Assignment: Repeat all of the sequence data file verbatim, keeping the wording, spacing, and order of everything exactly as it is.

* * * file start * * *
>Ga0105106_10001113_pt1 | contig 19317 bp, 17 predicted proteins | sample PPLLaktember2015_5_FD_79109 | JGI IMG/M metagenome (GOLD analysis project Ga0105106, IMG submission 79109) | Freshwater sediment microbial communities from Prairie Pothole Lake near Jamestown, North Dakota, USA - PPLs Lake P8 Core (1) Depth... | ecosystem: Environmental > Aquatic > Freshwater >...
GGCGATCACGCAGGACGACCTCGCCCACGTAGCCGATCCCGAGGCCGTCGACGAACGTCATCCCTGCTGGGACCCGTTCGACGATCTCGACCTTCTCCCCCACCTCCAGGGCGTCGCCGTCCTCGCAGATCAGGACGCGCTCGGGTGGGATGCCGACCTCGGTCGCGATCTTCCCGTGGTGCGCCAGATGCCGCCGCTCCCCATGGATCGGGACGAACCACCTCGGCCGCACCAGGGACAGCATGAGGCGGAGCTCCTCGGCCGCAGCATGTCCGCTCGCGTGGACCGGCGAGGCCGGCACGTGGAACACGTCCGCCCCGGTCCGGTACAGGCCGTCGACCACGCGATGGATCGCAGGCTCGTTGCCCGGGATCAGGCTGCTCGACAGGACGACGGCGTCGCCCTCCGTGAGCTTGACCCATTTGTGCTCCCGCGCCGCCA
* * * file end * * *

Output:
>Ga0105106_10001113_pt1 | contig 19317 bp, 17 predicted proteins | sample PPLLaktember2015_5_FD_79109 | JGI IMG/M metagenome (GOLD analysis project Ga0105106, IMG submission 79109) | Freshwater sediment microbial communities from Prairie Pothole Lake near Jamestown, North Dakota, USA - PPLs Lake P8 Core (1) Depth... | ecosystem: Environmental > Aquatic > Freshwater >...
GGCGATCACGCAGGACGACCTCGCCCACGTAGCCGATCCCGAGGCCGTCGACGAACGTCATCCCTGCTGGGACCCGTTCGACGATCTCGACCTTCTCCCCCACCTCCAGGGCGTCGCCGTCCTCGCAGATCAGGACGCGCTCGGGTGGGATGCCGACCTCGGTCGCGATCTTCCCGTGGTGCGCCAGATGCCGCCGCTCCCCATGGATCGGGACGAACCACCTCGGCCGCACCAGGGACAGCATGAGGCGGAGCTCCTCGGCCGCAGCATGTCCGCTCGCGTGGACCGGCGAGGCCGGCACGTGGAACACGTCCGCCCCGGTCCGGTACAGGCCGTCGACCACGCGATGGATCGCAGGCTCGTTGCCCGGGATCAGGCTGCTCGACAGGACGACGGCGTCGCCCTCCGTGAGCTTGACCCATTTGTGCTCCCGCGCCGCCA